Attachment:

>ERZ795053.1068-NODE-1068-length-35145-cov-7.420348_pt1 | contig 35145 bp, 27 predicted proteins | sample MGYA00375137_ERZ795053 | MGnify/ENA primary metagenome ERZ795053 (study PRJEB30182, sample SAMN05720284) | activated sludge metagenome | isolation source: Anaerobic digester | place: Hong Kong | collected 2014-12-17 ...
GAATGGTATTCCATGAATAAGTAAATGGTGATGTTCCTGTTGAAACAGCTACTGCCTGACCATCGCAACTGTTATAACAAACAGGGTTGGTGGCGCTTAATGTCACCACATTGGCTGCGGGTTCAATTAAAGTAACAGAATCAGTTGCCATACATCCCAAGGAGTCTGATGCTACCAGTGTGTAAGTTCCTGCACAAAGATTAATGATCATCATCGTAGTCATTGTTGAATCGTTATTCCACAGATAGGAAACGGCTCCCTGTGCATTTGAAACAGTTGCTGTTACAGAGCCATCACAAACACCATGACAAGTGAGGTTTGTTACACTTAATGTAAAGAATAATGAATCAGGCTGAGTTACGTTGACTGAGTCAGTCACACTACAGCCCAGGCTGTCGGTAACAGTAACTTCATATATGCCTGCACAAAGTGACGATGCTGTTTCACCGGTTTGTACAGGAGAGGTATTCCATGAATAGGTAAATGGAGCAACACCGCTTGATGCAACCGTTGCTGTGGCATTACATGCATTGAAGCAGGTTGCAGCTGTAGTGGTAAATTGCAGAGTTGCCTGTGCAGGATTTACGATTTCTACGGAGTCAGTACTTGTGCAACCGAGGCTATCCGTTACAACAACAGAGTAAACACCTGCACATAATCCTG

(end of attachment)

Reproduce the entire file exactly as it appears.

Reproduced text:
>ERZ795053.1068-NODE-1068-length-35145-cov-7.420348_pt1 | contig 35145 bp, 27 predicted proteins | sample MGYA00375137_ERZ795053 | MGnify/ENA primary metagenome ERZ795053 (study PRJEB30182, sample SAMN05720284) | activated sludge metagenome | isolation source: Anaerobic digester | place: Hong Kong | collected 2014-12-17 ...
GAATGGTATTCCATGAATAAGTAAATGGTGATGTTCCTGTTGAAACAGCTACTGCCTGACCATCGCAACTGTTATAACAAACAGGGTTGGTGGCGCTTAATGTCACCACATTGGCTGCGGGTTCAATTAAAGTAACAGAATCAGTTGCCATACATCCCAAGGAGTCTGATGCTACCAGTGTGTAAGTTCCTGCACAAAGATTAATGATCATCATCGTAGTCATTGTTGAATCGTTATTCCACAGATAGGAAACGGCTCCCTGTGCATTTGAAACAGTTGCTGTTACAGAGCCATCACAAACACCATGACAAGTGAGGTTTGTTACACTTAATGTAAAGAATAATGAATCAGGCTGAGTTACGTTGACTGAGTCAGTCACACTACAGCCCAGGCTGTCGGTAACAGTAACTTCATATATGCCTGCACAAAGTGACGATGCTGTTTCACCGGTTTGTACAGGAGAGGTATTCCATGAATAGGTAAATGGAGCAACACCGCTTGATGCAACCGTTGCTGTGGCATTACATGCATTGAAGCAGGTTGCAGCTGTAGTGGTAAATTGCAGAGTTGCCTGTGCAGGATTTACGATTTCTACGGAGTCAGTACTTGTGCAACCGAGGCTATCCGTTACAACAACAGAGTAAACACCTGCACATAATCCTG